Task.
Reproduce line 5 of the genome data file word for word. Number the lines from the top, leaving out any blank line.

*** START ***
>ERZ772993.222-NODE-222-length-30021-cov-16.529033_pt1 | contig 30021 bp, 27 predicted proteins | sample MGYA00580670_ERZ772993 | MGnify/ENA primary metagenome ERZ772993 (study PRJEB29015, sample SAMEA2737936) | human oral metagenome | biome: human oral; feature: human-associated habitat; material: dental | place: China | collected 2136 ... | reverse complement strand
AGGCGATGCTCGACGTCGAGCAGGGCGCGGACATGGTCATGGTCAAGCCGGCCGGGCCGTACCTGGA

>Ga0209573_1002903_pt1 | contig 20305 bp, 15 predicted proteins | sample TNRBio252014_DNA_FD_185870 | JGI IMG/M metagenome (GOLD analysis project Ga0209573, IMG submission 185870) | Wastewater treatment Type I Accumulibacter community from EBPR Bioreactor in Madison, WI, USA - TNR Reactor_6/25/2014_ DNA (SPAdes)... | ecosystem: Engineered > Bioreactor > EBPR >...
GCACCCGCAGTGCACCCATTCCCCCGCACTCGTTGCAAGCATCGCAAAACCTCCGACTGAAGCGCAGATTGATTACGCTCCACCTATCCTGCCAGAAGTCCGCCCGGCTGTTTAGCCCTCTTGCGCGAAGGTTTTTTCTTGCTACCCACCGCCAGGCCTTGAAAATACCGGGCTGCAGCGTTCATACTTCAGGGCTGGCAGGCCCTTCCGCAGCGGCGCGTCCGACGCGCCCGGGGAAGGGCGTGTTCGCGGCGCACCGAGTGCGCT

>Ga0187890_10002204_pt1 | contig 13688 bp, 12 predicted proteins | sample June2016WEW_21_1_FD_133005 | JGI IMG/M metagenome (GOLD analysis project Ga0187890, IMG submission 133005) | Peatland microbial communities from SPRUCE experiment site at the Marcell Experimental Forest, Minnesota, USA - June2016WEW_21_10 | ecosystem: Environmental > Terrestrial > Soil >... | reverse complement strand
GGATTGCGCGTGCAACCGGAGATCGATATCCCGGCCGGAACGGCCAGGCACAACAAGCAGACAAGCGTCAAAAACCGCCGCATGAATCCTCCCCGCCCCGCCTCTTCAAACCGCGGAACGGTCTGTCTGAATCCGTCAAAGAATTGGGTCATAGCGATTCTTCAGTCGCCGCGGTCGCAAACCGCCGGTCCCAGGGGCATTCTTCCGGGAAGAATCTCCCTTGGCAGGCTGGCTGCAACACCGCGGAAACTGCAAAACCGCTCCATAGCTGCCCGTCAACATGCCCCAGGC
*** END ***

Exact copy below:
>Ga0187890_10002204_pt1 | contig 13688 bp, 12 predicted proteins | sample June2016WEW_21_1_FD_133005 | JGI IMG/M metagenome (GOLD analysis project Ga0187890, IMG submission 133005) | Peatland microbial communities from SPRUCE experiment site at the Marcell Experimental Forest, Minnesota, USA - June2016WEW_21_10 | ecosystem: Environmental > Terrestrial > Soil >... | reverse complement strand